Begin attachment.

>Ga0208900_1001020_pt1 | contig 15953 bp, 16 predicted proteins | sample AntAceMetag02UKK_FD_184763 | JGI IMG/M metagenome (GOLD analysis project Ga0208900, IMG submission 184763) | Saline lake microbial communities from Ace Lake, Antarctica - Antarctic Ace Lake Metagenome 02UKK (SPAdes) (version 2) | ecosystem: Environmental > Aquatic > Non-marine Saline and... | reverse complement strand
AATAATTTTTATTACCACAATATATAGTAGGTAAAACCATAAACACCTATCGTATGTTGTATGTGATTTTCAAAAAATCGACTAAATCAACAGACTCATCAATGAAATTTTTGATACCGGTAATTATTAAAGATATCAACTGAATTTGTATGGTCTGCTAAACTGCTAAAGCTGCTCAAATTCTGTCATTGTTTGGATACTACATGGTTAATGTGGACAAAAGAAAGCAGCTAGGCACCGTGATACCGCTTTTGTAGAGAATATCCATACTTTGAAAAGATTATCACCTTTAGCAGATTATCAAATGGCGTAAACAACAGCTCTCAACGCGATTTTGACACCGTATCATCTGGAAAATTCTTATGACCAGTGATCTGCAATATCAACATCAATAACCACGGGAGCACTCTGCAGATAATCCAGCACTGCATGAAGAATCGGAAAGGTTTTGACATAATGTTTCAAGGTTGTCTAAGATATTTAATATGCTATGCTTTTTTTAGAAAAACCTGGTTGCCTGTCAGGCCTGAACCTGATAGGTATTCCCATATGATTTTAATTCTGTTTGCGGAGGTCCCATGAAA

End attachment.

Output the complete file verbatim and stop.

>Ga0208900_1001020_pt1 | contig 15953 bp, 16 predicted proteins | sample AntAceMetag02UKK_FD_184763 | JGI IMG/M metagenome (GOLD analysis project Ga0208900, IMG submission 184763) | Saline lake microbial communities from Ace Lake, Antarctica - Antarctic Ace Lake Metagenome 02UKK (SPAdes) (version 2) | ecosystem: Environmental > Aquatic > Non-marine Saline and... | reverse complement strand
AATAATTTTTATTACCACAATATATAGTAGGTAAAACCATAAACACCTATCGTATGTTGTATGTGATTTTCAAAAAATCGACTAAATCAACAGACTCATCAATGAAATTTTTGATACCGGTAATTATTAAAGATATCAACTGAATTTGTATGGTCTGCTAAACTGCTAAAGCTGCTCAAATTCTGTCATTGTTTGGATACTACATGGTTAATGTGGACAAAAGAAAGCAGCTAGGCACCGTGATACCGCTTTTGTAGAGAATATCCATACTTTGAAAAGATTATCACCTTTAGCAGATTATCAAATGGCGTAAACAACAGCTCTCAACGCGATTTTGACACCGTATCATCTGGAAAATTCTTATGACCAGTGATCTGCAATATCAACATCAATAACCACGGGAGCACTCTGCAGATAATCCAGCACTGCATGAAGAATCGGAAAGGTTTTGACATAATGTTTCAAGGTTGTCTAAGATATTTAATATGCTATGCTTTTTTTAGAAAAACCTGGTTGCCTGTCAGGCCTGAACCTGATAGGTATTCCCATATGATTTTAATTCTGTTTGCGGAGGTCCCATGAAA